Forty-six percent of industrial tenants indicate that the building location influenced their renewal decision. For tenants who indicated they were likely to renew, the percent rose to 64 percent of tenants selecting location as a factor. Only 15 percent of industrial tenants selected location as a reason they were unlikely to renew. The most common reason tenants indicate they are unlikely to renew is price at 36 percent followed by space requirements at 32 percent. For tenants likely to renew, location is the top factor, followed by building functionality and space requirements.

Medical Office: Renewal Intentions Decline

Medical office renewal intentions declined in the second quarter of 2019; the only sector to see a national decrease in tenant renewal intentions. Medical office renewal was on the rise starting at 69.6 percent in the fourth quarter of 2017 until the fourth quarter of 2018 where it peaked at 75.4 percent intent. Since that time, renewal intent has slipped to 75.3 percent in the first quarter of 2019 and further to 72.8 percent renewal intent in the second quarter of 2019.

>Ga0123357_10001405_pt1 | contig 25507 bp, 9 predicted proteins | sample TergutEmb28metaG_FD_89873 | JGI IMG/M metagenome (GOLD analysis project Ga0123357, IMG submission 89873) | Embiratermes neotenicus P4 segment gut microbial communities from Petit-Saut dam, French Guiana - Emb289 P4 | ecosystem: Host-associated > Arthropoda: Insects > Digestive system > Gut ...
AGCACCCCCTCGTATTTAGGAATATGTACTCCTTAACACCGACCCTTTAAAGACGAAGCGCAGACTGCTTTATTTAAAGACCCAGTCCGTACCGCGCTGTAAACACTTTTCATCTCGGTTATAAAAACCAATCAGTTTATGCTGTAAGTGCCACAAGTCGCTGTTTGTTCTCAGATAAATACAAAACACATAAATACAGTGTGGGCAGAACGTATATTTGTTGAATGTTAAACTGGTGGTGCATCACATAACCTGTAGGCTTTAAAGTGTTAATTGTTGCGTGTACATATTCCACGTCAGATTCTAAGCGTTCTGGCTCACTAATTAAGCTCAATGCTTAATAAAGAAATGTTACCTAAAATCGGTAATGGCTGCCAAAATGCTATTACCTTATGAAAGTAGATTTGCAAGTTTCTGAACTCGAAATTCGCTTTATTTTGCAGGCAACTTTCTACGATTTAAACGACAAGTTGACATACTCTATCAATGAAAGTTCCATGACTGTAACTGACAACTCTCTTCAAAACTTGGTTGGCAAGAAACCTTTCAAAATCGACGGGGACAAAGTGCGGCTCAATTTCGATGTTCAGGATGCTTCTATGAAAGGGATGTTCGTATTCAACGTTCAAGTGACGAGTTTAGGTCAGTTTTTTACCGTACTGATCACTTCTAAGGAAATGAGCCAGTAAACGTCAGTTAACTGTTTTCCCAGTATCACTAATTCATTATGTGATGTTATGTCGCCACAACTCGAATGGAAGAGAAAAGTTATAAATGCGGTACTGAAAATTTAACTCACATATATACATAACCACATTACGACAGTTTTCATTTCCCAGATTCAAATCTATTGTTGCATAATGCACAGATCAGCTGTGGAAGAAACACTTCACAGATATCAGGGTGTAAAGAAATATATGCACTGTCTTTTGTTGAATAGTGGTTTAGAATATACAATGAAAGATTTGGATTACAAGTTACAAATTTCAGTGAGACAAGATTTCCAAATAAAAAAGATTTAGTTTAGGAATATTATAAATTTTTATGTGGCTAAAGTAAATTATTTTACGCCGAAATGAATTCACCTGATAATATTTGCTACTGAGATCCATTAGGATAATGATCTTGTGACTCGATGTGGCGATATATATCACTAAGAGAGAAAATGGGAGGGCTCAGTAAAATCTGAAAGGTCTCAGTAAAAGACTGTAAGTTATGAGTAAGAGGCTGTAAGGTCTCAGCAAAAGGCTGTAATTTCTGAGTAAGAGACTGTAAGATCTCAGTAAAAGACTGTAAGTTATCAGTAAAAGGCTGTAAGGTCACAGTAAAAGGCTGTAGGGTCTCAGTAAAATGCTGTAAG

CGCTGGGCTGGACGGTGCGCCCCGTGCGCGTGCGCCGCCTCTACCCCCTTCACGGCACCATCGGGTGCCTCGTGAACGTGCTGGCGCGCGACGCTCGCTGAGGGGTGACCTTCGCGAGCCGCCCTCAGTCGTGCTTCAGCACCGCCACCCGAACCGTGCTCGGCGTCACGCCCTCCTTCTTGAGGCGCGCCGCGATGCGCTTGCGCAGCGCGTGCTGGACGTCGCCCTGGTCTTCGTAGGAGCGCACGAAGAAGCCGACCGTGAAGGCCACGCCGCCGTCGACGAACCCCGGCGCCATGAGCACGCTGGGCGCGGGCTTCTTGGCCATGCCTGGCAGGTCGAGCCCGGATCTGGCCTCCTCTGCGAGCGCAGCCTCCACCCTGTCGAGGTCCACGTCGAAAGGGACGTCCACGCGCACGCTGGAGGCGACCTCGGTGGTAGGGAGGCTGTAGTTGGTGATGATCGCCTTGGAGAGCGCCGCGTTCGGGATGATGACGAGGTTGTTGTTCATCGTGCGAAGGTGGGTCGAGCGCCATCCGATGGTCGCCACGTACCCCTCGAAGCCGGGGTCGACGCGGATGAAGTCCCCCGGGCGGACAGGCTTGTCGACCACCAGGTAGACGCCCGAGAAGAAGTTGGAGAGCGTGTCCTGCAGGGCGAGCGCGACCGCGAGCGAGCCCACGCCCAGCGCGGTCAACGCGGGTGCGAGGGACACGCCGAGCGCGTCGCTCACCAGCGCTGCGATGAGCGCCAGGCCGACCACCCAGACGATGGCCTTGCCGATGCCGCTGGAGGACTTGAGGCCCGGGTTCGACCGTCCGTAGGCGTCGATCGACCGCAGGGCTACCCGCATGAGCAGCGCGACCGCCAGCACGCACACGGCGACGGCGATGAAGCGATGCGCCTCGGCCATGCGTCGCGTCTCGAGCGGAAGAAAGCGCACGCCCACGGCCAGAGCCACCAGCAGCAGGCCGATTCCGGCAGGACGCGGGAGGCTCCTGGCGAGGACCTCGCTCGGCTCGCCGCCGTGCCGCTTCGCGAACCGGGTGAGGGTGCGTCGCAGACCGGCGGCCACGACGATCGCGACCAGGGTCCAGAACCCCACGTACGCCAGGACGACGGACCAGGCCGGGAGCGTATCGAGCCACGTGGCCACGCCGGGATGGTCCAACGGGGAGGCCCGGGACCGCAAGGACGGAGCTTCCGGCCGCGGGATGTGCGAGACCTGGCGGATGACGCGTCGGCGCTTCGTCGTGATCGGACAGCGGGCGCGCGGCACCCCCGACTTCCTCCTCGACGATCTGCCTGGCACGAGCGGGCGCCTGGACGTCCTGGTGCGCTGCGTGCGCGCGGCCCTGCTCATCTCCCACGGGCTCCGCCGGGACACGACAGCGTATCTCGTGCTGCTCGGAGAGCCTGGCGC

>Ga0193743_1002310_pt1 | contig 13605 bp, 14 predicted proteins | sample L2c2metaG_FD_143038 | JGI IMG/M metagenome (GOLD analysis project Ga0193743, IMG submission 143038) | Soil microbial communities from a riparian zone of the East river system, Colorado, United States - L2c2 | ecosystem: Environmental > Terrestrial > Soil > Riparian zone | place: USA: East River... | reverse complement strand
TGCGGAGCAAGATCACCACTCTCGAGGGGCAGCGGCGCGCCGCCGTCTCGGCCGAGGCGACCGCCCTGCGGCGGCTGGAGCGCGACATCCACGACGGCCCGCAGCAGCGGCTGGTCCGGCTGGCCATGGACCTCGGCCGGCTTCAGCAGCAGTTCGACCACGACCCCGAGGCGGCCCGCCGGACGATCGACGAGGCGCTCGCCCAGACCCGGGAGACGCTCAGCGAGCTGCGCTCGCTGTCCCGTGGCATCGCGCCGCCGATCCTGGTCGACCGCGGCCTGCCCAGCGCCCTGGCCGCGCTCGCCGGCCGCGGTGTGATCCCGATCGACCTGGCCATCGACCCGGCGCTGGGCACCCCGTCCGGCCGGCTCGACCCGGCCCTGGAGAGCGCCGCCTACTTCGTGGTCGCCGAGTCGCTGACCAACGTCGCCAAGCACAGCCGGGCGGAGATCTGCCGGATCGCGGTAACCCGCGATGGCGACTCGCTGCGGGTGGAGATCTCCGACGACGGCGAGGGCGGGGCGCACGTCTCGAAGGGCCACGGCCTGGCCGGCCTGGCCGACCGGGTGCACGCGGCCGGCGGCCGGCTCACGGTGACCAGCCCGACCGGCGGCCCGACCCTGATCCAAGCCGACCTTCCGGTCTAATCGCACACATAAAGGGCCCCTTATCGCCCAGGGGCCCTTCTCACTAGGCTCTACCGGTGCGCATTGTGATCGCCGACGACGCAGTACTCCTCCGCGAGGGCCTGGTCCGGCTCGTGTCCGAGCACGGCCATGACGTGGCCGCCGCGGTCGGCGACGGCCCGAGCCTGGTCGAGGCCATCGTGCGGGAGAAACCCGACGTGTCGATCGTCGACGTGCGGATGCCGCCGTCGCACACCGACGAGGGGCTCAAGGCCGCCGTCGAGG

The market with the highest percentage of likeliness to renew their medical office this quarter is Miami with 82 percent of medical office tenants in Miami likely to renew. Of the major markets, Atlanta and Washington, D.C. have the lowest renewal intentions; both cities have 66 percent intent. Atlanta not only is tied for the lowest renewal intentions, but was also the only major market to see a year-over-year decrease in renewal intentions. Washington, D.C., on the other hand, has the highest year-over-year increase with a 3.5 percentage point jump from this time last year.